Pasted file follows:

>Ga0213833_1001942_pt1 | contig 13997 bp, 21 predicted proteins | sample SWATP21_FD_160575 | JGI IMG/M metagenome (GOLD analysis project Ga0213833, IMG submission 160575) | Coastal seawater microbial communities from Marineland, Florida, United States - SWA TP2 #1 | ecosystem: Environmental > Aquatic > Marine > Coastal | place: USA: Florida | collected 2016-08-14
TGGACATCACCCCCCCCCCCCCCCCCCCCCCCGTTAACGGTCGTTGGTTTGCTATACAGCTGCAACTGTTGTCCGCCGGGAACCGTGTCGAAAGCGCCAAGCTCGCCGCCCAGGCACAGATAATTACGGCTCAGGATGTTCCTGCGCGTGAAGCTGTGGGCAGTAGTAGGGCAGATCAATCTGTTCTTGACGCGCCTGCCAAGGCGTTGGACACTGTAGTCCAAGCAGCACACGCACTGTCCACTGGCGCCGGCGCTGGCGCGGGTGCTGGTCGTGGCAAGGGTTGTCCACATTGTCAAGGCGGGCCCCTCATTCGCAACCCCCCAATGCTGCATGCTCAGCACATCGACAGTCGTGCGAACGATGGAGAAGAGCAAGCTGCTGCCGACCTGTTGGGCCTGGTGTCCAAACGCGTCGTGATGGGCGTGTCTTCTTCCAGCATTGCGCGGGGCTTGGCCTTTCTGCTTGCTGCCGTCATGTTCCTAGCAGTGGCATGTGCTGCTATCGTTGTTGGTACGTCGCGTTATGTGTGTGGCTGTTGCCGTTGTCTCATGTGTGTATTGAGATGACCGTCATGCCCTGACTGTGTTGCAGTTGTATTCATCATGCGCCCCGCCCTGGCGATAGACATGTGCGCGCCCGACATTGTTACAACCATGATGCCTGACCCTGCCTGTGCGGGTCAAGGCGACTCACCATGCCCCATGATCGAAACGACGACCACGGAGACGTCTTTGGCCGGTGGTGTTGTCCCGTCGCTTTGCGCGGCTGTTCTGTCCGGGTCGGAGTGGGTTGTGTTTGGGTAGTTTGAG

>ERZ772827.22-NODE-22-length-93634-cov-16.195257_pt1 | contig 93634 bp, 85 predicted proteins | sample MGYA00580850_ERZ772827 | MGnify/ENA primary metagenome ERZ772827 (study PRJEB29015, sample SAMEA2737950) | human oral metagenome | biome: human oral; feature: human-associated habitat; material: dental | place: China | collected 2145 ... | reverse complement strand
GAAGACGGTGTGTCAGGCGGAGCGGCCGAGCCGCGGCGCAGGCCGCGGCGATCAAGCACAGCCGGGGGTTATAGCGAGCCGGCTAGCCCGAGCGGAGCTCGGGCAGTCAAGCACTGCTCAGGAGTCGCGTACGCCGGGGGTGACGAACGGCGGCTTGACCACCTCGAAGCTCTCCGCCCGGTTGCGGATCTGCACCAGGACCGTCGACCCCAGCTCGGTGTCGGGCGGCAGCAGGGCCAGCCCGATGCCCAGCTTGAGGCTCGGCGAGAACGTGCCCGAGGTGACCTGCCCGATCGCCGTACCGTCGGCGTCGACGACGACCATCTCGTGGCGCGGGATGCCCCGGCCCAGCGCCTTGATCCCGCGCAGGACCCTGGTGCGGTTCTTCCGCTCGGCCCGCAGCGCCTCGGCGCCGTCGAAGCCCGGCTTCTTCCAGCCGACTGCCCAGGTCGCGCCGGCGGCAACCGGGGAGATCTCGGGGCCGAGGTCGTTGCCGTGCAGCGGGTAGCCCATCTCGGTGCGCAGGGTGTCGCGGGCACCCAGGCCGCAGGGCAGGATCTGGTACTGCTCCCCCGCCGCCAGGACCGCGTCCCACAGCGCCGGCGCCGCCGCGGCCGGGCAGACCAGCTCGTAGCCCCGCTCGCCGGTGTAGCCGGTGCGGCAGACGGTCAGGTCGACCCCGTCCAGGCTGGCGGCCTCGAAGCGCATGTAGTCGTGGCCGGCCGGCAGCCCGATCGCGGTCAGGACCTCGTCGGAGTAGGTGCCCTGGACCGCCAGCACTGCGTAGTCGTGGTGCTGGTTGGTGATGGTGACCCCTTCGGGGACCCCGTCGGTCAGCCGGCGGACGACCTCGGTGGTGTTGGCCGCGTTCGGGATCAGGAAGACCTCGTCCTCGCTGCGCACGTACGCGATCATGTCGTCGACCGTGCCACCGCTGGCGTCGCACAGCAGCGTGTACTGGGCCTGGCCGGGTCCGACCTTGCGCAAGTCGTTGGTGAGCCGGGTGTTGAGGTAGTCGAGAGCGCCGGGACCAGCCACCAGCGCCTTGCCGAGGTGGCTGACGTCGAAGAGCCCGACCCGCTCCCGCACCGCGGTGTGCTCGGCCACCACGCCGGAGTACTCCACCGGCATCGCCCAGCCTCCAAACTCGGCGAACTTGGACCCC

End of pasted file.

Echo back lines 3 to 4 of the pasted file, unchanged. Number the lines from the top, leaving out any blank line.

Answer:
>ERZ772827.22-NODE-22-length-93634-cov-16.195257_pt1 | contig 93634 bp, 85 predicted proteins | sample MGYA00580850_ERZ772827 | MGnify/ENA primary metagenome ERZ772827 (study PRJEB29015, sample SAMEA2737950) | human oral metagenome | biome: human oral; feature: human-associated habitat; material: dental | place: China | collected 2145 ... | reverse complement strand
GAAGACGGTGTGTCAGGCGGAGCGGCCGAGCCGCGGCGCAGGCCGCGGCGATCAAGCACAGCCGGGGGTTATAGCGAGCCGGCTAGCCCGAGCGGAGCTCGGGCAGTCAAGCACTGCTCAGGAGTCGCGTACGCCGGGGGTGACGAACGGCGGCTTGACCACCTCGAAGCTCTCCGCCCGGTTGCGGATCTGCACCAGGACCGTCGACCCCAGCTCGGTGTCGGGCGGCAGCAGGGCCAGCCCGATGCCCAGCTTGAGGCTCGGCGAGAACGTGCCCGAGGTGACCTGCCCGATCGCCGTACCGTCGGCGTCGACGACGACCATCTCGTGGCGCGGGATGCCCCGGCCCAGCGCCTTGATCCCGCGCAGGACCCTGGTGCGGTTCTTCCGCTCGGCCCGCAGCGCCTCGGCGCCGTCGAAGCCCGGCTTCTTCCAGCCGACTGCCCAGGTCGCGCCGGCGGCAACCGGGGAGATCTCGGGGCCGAGGTCGTTGCCGTGCAGCGGGTAGCCCATCTCGGTGCGCAGGGTGTCGCGGGCACCCAGGCCGCAGGGCAGGATCTGGTACTGCTCCCCCGCCGCCAGGACCGCGTCCCACAGCGCCGGCGCCGCCGCGGCCGGGCAGACCAGCTCGTAGCCCCGCTCGCCGGTGTAGCCGGTGCGGCAGACGGTCAGGTCGACCCCGTCCAGGCTGGCGGCCTCGAAGCGCATGTAGTCGTGGCCGGCCGGCAGCCCGATCGCGGTCAGGACCTCGTCGGAGTAGGTGCCCTGGACCGCCAGCACTGCGTAGTCGTGGTGCTGGTTGGTGATGGTGACCCCTTCGGGGACCCCGTCGGTCAGCCGGCGGACGACCTCGGTGGTGTTGGCCGCGTTCGGGATCAGGAAGACCTCGTCCTCGCTGCGCACGTACGCGATCATGTCGTCGACCGTGCCACCGCTGGCGTCGCACAGCAGCGTGTACTGGGCCTGGCCGGGTCCGACCTTGCGCAAGTCGTTGGTGAGCCGGGTGTTGAGGTAGTCGAGAGCGCCGGGACCAGCCACCAGCGCCTTGCCGAGGTGGCTGACGTCGAAGAGCCCGACCCGCTCCCGCACCGCGGTGTGCTCGGCCACCACGCCGGAGTACTCCACCGGCATCGCCCAGCCTCCAAACTCGGCGAACTTGGACCCC